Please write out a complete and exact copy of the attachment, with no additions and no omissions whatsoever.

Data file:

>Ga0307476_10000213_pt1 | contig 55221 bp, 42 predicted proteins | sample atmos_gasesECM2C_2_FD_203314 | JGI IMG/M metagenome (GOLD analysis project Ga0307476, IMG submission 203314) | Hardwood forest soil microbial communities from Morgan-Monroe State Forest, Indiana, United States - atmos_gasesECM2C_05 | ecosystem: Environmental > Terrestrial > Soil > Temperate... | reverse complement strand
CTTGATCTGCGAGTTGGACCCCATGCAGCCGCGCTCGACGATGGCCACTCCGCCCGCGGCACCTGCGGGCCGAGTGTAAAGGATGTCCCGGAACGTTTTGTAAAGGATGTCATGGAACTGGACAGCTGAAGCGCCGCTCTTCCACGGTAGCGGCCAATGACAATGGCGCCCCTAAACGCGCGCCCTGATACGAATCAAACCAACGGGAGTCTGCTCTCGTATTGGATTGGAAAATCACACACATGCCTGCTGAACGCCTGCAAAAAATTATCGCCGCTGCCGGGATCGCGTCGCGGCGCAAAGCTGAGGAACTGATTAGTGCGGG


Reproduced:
>Ga0307476_10000213_pt1 | contig 55221 bp, 42 predicted proteins | sample atmos_gasesECM2C_2_FD_203314 | JGI IMG/M metagenome (GOLD analysis project Ga0307476, IMG submission 203314) | Hardwood forest soil microbial communities from Morgan-Monroe State Forest, Indiana, United States - atmos_gasesECM2C_05 | ecosystem: Environmental > Terrestrial > Soil > Temperate... | reverse complement strand
CTTGATCTGCGAGTTGGACCCCATGCAGCCGCGCTCGACGATGGCCACTCCGCCCGCGGCACCTGCGGGCCGAGTGTAAAGGATGTCCCGGAACGTTTTGTAAAGGATGTCATGGAACTGGACAGCTGAAGCGCCGCTCTTCCACGGTAGCGGCCAATGACAATGGCGCCCCTAAACGCGCGCCCTGATACGAATCAAACCAACGGGAGTCTGCTCTCGTATTGGATTGGAAAATCACACACATGCCTGCTGAACGCCTGCAAAAAATTATCGCCGCTGCCGGGATCGCGTCGCGGCGCAAAGCTGAGGAACTGATTAGTGCGGG